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A kinder, gentler libertarianism

Posted by Chance on July 7, 2006

Now, I am not a full-blown libertarian, but I often take a libertarian approach when it comes to government programs and the economy. As mentioned in a previous post I echoed agreement with Arnold Kling from Cato that “If I had to give up a little bit of freedom in order to see a meaningful reduction in poverty, I would do so. My problem with government is that I see it doing harm on both counts”, so I would say I do not believe in the abolition of welfare.

But the point of this post is not to discuss politics themselves, but the arguments that libertarians often use when arguing their point of view when it comes to welfare and the free market, especially when their target of persuasion is political liberals. I support most of these ideas that libertarians argue when it comes to the market and welfare, although maybe not to the same extent.

Libertarians often use the argument that it is wrong for the government to use force to redistribute money from some people to the other. Some even argue that all taxation is theft. They typically focus on the morality of one person being “robbed” so that the money goes towards someone else. Libertarians often use Randian terms such as “the barrel of a gun” to describe how government redistributes money.

Whether this viewpoint is right or wrong is not the point. I simply don’t believe this is an effective argument against the welfare state. Liberals, for instance, are well aware that government uses force, but sees helping the poor as a justification for doing so. Also, when making any argument, I don’t think the most effective means is talking about my rights, or that I shouldn’t have to do this or that. Some may even see this argument as selfish argument, which some libertarians may even agree, unapologetically. Liberals (or even conservatives or centrists for that matter), simply believe that the good caused by a government involved in economic affairs is better than the libertarian ideal of self-ownership.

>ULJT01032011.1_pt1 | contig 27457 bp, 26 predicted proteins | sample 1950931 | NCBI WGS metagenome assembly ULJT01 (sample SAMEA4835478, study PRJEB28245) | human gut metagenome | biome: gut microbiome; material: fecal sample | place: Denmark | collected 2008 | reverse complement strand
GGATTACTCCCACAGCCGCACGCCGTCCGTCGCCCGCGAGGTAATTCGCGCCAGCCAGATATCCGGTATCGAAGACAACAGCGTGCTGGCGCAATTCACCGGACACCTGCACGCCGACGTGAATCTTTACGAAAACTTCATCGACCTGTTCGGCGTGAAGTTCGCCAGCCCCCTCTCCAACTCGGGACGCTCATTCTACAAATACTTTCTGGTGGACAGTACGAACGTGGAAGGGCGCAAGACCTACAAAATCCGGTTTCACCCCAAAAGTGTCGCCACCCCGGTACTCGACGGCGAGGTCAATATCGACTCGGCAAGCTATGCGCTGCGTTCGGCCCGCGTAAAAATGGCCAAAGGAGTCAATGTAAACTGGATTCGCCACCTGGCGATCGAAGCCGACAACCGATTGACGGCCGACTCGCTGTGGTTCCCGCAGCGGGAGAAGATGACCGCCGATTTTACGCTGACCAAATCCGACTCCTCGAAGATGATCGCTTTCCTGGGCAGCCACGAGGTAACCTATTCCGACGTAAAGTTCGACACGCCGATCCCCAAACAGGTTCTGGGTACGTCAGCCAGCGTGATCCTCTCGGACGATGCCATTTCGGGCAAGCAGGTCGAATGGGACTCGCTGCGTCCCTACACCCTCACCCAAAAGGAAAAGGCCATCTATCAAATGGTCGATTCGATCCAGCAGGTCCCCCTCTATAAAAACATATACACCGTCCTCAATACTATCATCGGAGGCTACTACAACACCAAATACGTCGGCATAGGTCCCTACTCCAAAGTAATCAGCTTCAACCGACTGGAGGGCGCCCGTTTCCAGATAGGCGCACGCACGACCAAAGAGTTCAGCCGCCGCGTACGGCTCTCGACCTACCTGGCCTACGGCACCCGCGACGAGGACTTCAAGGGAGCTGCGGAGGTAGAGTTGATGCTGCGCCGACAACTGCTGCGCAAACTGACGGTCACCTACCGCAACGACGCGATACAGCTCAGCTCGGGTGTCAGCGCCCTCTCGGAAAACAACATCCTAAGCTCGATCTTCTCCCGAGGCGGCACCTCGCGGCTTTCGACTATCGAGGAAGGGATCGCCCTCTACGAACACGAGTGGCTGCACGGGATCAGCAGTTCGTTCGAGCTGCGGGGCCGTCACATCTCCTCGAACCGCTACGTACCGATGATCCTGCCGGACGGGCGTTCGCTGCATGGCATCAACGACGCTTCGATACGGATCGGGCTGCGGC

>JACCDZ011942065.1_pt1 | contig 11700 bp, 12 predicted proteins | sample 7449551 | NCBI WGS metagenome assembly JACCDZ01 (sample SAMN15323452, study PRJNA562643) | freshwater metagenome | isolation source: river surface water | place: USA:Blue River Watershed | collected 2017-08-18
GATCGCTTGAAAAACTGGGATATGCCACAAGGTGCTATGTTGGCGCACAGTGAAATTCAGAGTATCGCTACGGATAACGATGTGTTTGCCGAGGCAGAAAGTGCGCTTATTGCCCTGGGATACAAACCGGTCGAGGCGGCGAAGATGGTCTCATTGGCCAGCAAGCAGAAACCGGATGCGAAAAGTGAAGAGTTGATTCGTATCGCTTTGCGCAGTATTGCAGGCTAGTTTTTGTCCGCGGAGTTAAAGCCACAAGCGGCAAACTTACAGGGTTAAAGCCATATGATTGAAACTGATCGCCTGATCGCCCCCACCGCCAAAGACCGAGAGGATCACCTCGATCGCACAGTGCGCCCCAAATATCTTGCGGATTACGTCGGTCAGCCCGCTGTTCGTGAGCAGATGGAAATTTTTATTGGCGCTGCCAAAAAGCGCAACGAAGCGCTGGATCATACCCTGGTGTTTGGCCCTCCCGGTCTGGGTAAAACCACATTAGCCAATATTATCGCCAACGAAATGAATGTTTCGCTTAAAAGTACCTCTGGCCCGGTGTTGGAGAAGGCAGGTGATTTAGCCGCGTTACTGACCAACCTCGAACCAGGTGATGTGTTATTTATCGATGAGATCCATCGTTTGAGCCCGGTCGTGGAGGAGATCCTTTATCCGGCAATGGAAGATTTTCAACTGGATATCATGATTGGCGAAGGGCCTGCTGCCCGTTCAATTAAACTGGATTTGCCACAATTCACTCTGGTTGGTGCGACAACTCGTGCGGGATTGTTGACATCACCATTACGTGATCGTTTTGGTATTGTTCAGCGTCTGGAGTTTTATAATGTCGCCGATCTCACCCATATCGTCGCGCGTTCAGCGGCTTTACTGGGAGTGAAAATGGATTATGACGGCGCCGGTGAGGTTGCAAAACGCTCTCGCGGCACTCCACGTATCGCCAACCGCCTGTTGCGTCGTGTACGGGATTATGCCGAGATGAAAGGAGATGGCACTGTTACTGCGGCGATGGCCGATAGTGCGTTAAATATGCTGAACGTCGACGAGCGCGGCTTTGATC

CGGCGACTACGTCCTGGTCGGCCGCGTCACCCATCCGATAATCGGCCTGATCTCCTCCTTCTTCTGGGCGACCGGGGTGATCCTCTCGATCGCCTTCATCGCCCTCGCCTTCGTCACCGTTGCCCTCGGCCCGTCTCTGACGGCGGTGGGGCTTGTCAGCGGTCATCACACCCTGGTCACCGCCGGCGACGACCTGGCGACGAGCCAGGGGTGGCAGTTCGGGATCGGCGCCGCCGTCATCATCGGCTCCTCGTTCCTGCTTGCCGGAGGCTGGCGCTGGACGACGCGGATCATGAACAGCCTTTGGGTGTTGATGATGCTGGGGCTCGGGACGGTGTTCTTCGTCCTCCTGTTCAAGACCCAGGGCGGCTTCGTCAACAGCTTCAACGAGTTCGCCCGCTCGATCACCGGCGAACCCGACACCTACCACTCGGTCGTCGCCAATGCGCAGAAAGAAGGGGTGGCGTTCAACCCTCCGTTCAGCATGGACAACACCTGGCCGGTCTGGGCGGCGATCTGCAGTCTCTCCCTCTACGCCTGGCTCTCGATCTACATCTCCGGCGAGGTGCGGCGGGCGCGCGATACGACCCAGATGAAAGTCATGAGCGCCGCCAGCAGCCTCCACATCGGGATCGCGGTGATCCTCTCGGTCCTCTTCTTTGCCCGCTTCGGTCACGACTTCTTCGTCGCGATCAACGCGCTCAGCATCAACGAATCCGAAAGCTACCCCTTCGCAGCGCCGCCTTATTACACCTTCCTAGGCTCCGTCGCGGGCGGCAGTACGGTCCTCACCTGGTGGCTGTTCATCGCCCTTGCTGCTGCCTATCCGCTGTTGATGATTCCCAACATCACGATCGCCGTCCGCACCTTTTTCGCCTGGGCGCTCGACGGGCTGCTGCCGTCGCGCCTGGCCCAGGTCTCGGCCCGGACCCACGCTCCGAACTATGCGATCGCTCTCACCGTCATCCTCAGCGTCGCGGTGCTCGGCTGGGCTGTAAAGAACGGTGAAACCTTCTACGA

These are what I think are better arguments in favor of a more libertarian ideal when it comes to welfare and economics. I won’t go too in depth of each argument, my purpose here is not to persuade, simply point out what I think are effective arguments.

1. An extensive welfare state hurts the poor more than it helps them.
Some libertarians argue that welfare produces a state of perpetual dependence on the government. Government welfare can produce perverse incentives, in which people are better off not working. Many claim that this dependence passes on through several generations. Good Source: Dr. Mary Ruwart

2. Private charity does the job better than government welfare.
The Acton Institute is a good source for these types of arguments. Acton and other similar institutions argue that voluntary help is much more powerful than welfare. Organizations such as Red Cross and the Salvation Army can help someone face to face and help with needs beyond money, rather than simply writing a check. The church is an institution that can minister to people’s spiritual needs while helping their physical ones. Voluntary charity is better for the recipient and the giver. On the recipients side, they are less likely to see the help as an entitlement. On the givers side, they give out of willingness and compassion, rather than something they have to do.